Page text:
The "credit-based" monetary system
Sep 29, 2009
Below is an excerpt from a commentary originally posted at www.speculative-investor.com on 24th September 2009.
One of the arguments put forward by deflationists (people who are forecasting deflation) is that today's monetary system is credit-based and hyperinflation is not possible under such a system. What they mean by "credit-based" is that new money is borrowed into existence, the implication being that in order to get a net increase of $1 in the total money supply there must be a net increase of at least $1 in the economy-wide debt burden. As a result (so the argument goes), the more the supply of money is inflated the more the economy is weighed down by debt, thus improving the odds of an eventual deflationary outcome.
To explain one of the two main errors in the above argument we will consider the hypothetical case of a counterfeiter named Fred. Most counterfeiters print new money and then spend it, but Fred operates a little differently in that he prints new money and then lends this new money to his customers. Furthermore, he practices double-entry bookkeeping in that every loan he makes is faithfully recorded as an asset on his balance sheet. The new money he creates goes on the "liability" side of his balance sheet.
Due to the popularity of Fred's service (his interest rates are very competitive!), the economy-wide supply of both money and debt expand rapidly. After a while, however, some of Fred's customers default on their loans. The new money that Fred created when he made these bad loans is still within the economy and remains a liability on his balance sheet, but some items on the asset side of the ledger are now worthless. Fred must therefore record a reduction in his capital, but this does not faze him because he never had any capital to begin with and the whole concept of a capital write-down is meaningless to someone who can create money out of nothing. Fred's business is actually based on stealing the capital of others by stealing their purchasing power.
Many of our readers will immediately recognise Fred's modus operandi as being similar to that of a central bank. The central bank generally lends new money into existence, but this will never impose a limitation on its ability to expand the money supply because, unlike a legitimate business, the strength of its balance sheet is not a primary consideration (anyone who believes that the Fed is constrained in any way by a need/desire to maintain a solid balance sheet hasn't been paying attention over the past year). It's fair to say that a willing lender always needs a willing borrower, but it's also fair to say that over the next several years the part of the latter will very likely be 'played to the hilt' by the government.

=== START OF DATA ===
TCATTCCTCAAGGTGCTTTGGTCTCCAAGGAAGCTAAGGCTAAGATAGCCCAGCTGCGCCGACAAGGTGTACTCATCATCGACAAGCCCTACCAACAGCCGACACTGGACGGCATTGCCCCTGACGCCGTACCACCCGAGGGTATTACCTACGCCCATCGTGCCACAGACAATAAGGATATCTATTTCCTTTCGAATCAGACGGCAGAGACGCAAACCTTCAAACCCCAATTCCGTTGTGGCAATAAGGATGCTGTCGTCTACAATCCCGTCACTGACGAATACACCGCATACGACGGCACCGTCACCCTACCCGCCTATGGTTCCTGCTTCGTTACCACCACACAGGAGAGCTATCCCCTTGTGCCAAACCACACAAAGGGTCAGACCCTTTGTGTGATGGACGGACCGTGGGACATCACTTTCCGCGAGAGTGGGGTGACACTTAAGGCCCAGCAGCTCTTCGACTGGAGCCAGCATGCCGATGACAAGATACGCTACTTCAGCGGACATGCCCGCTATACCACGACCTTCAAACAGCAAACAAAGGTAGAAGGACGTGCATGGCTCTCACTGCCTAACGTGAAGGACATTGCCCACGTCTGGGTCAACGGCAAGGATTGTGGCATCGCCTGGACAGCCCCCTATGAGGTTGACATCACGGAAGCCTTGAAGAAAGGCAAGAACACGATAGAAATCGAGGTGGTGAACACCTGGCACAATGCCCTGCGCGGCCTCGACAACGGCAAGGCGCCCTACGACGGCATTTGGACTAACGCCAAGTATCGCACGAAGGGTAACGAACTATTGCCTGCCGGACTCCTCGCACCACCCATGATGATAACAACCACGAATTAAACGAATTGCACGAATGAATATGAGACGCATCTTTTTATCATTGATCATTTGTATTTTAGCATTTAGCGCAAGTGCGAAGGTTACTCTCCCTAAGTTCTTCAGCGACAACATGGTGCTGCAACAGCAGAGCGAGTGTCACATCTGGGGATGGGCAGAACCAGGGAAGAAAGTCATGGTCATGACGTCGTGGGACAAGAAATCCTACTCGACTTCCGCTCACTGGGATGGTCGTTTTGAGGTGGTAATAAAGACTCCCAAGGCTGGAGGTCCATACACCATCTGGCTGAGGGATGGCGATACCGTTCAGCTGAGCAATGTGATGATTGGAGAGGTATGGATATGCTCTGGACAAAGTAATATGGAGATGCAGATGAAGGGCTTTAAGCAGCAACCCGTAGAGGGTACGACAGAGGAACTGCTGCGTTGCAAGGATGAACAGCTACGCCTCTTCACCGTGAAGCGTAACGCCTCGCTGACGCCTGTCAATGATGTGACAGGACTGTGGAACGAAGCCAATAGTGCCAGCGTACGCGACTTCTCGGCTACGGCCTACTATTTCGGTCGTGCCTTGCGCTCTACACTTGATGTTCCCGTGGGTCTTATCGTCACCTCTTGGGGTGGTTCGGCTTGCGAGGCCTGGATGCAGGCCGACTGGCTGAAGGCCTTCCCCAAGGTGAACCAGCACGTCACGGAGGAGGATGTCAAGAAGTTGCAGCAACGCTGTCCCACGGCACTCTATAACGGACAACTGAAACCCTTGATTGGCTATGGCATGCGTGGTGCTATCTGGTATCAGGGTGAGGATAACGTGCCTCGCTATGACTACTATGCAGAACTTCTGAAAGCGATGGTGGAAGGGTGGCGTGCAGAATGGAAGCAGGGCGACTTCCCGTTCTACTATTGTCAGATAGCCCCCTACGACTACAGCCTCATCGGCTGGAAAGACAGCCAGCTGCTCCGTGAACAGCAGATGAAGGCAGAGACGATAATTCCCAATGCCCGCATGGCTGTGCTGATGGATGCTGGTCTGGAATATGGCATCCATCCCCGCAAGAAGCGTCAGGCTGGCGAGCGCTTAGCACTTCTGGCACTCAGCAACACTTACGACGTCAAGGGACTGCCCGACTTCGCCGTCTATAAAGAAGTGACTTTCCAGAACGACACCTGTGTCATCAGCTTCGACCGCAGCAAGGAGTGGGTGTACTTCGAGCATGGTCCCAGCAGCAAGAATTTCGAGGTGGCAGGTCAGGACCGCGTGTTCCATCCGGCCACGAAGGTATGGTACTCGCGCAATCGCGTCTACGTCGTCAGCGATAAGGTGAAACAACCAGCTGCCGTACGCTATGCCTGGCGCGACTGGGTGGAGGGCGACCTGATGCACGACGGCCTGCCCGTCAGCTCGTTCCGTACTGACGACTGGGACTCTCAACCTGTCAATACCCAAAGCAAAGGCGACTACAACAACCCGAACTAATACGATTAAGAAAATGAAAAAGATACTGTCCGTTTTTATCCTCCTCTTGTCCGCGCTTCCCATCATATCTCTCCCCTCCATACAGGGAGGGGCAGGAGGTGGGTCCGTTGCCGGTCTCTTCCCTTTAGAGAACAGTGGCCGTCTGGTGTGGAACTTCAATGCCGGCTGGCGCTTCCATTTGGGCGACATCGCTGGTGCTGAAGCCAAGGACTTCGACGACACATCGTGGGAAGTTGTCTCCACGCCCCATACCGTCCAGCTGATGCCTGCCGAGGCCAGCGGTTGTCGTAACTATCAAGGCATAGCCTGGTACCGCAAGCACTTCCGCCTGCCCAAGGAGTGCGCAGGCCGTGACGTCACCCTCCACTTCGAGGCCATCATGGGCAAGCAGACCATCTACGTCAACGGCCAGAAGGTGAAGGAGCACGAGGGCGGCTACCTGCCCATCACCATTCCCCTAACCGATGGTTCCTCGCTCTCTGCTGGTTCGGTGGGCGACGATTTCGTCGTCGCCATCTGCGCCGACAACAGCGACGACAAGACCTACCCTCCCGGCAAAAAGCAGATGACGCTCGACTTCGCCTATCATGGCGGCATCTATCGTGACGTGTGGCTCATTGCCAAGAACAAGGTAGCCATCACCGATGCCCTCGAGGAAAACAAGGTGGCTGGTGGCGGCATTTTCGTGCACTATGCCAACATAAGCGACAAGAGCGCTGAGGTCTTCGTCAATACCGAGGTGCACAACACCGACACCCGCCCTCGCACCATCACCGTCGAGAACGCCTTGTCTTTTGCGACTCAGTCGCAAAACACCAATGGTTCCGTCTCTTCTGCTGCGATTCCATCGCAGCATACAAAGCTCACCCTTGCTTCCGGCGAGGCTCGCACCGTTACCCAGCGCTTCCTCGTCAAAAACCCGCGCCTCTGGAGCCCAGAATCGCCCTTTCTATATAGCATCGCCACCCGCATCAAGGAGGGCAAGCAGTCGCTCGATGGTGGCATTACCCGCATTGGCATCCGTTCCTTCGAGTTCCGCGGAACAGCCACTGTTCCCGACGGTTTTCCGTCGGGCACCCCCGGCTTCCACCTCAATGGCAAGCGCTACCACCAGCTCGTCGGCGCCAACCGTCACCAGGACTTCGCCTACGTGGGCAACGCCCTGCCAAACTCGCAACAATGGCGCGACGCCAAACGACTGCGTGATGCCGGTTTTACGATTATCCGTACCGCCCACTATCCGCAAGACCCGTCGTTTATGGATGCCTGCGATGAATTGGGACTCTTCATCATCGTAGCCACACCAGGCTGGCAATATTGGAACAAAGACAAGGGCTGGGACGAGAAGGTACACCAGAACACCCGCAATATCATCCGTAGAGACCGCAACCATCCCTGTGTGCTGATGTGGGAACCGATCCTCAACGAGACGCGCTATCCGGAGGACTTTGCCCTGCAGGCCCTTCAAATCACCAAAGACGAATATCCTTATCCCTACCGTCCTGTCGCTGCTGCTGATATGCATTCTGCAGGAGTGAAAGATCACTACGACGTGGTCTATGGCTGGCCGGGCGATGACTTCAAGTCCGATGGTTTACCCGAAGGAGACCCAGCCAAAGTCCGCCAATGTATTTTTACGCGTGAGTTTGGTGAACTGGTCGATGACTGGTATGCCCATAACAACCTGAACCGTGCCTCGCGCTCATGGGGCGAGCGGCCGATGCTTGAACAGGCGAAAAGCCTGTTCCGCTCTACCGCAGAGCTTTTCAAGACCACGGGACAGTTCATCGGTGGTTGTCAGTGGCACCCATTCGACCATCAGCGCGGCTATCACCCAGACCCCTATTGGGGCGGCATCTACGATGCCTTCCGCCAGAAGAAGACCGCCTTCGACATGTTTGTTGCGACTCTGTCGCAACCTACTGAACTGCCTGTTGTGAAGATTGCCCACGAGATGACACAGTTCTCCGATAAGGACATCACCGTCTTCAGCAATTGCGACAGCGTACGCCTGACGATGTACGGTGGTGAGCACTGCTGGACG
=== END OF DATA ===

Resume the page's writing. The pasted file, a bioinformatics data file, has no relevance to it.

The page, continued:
The other critical error in the argument summarised in our opening paragraph is that the current monetary system is not completely "credit-based", in that the central bank's ability to expand the money supply is not restricted by its ability to make new loans. The central bank (the Fed in the US) actually has the power to monetise anything it wants. In fact, some central banks, including the Fed, have already stepped outside the bounds imposed by the traditional process of lending new money into existence. Taking one specific example, over the past 12 months the Fed has monetised (purchased with money created 'out of thin air') 650 billion dollars of mortgage-backed securities (MBS). To put it another way, over the past year the Fed has gone into the marketplace and bought $650B worth of a particular type of asset, resulting in $650B being added to the US money supply with no corresponding increase in debt. Moreover, there is nothing sacred about mortgage-backed securities (the Fed could choose to monetise something/anything else).
In summary, the monetary system is only "credit-based" up to a point, and even if it were totally "credit-based" the central bank would still have practically unlimited ability to expand the money supply. Does this mean that deflation is impossible under the current monetary system unless the central bank is willing to allow the system to deflate? Yes.
The central bank can always inflate the money supply, but it attempts to do so in a way that does not bring about an obvious inflation problem (from the central bank's perspective, inflation becomes an obvious problem once the general price level and government bond yields begin to rise rapidly). Consequently, the road to hyperinflation is not straight and those who predict that hyperinflation lies in the near future will probably be wrong.
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